that early on. You have to be very transparent that even even like the jokes or the little corpse or the things they're trying to get you to pick up on that's like validating their behavior is shut down immediately. And it doesn't I think I think the best compliment you gave me today is I try to do things like not salesy. Like in when someone's doing that I I don't like make it like entertainment. I stopped the show. I'm like, Hey, bro, like, I just can't do that. But I got to get to home. Like I can't chat with you every day. I appreciate you though, like I really do. And thank you for being here. And if you need me, I'm I'm gonna answer my time, I promise I'll answer but like I got I got obligations. You know, I can't play with you. I'm sorry, bro. You can't join. Like, I can't just ask this guy. Like, they're really polite ways to excuse someone without offending somebody. So it's finding your tone of voice for sure of how you would like to address those. But more importantly, it's you got to shut that down early. Because there are people that become codependent there are people that will subscribe to you and say I just gave you $10,000 And now you won't do this. I think there are people that do that. And like they were streamers are dicks, too. They're like, he's like I did give you 10k You can take 30 minutes of your day and find time and set it up. Right? I think some people are dickheads about it. And like way too dramatic. Like, oh, you read my stream and you give me money and not you know, you expect something, okay, you can still give a little reciprocation like shut up, like you're drinking your own Kool Aid too much. So it's a balance between how much you're willing to reciprocate. If you're willing to reciprocate and understanding that there are consequences to reciprocation of if somebody is giving you their time, talent and or money and how you shut that down needs to be in your tone of voice. So it's really a combination of those three. And the last one is just don't be a dick. Like I understand there are people on the other side of the screen.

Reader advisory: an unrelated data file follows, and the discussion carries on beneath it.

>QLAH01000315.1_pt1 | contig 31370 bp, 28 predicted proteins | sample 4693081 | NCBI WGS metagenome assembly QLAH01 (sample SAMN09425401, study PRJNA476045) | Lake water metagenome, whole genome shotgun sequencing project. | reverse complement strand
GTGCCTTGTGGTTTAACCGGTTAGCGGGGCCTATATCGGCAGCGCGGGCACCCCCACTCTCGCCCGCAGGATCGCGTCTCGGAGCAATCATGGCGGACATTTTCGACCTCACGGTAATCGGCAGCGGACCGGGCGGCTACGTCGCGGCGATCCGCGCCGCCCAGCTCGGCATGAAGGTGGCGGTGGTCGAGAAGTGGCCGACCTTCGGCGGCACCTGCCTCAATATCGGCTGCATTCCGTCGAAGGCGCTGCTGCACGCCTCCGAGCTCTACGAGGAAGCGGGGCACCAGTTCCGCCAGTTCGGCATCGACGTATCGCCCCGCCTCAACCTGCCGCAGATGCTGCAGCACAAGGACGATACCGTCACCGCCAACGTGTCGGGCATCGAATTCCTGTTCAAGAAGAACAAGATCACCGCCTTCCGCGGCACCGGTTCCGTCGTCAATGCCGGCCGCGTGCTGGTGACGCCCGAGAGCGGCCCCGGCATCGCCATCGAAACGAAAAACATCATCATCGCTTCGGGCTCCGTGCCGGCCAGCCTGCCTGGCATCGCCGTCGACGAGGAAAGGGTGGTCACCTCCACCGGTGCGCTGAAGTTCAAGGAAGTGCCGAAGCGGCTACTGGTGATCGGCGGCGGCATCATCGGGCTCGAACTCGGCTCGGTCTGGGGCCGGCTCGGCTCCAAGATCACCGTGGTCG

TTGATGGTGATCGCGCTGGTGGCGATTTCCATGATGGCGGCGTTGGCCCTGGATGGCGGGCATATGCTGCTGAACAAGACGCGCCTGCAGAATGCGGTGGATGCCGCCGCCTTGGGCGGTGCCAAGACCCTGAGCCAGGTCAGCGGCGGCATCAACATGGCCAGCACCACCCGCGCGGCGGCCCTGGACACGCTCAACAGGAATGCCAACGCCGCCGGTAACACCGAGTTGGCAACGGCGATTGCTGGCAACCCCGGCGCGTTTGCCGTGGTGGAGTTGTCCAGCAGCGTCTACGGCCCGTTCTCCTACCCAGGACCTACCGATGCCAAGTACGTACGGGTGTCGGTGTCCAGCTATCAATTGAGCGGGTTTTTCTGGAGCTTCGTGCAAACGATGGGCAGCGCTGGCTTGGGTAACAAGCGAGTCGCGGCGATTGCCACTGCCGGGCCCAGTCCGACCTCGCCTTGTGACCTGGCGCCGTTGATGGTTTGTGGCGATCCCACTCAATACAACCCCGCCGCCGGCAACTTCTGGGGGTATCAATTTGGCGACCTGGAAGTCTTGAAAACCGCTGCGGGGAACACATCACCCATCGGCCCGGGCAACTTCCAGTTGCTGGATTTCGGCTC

Jay Clouse 49:30
If I'm thinking about getting started streaming, how much should I invest in like my equipment to start because it seems like the bar is getting higher all the time. You just show me like you have three camera angles and you have like a whole setup where you can just like see yourself dancing from overhead. That's awesome. But if I'm getting started what's like the bare minimum that I need to have to give myself a shot?
Mitch Long 49:49